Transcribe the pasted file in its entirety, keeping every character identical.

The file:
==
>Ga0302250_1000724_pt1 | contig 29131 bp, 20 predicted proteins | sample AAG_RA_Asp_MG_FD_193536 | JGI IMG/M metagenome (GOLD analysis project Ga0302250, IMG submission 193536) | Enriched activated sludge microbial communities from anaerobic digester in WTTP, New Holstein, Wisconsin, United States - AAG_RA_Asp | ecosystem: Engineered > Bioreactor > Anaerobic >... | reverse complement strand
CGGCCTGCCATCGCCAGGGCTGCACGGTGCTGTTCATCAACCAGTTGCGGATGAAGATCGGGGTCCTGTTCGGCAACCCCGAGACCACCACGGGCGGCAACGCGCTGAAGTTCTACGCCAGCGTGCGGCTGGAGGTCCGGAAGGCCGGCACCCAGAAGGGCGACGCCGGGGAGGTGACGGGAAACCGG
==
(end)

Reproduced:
>Ga0302250_1000724_pt1 | contig 29131 bp, 20 predicted proteins | sample AAG_RA_Asp_MG_FD_193536 | JGI IMG/M metagenome (GOLD analysis project Ga0302250, IMG submission 193536) | Enriched activated sludge microbial communities from anaerobic digester in WTTP, New Holstein, Wisconsin, United States - AAG_RA_Asp | ecosystem: Engineered > Bioreactor > Anaerobic >... | reverse complement strand
CGGCCTGCCATCGCCAGGGCTGCACGGTGCTGTTCATCAACCAGTTGCGGATGAAGATCGGGGTCCTGTTCGGCAACCCCGAGACCACCACGGGCGGCAACGCGCTGAAGTTCTACGCCAGCGTGCGGCTGGAGGTCCGGAAGGCCGGCACCCAGAAGGGCGACGCCGGGGAGGTGACGGGAAACCGG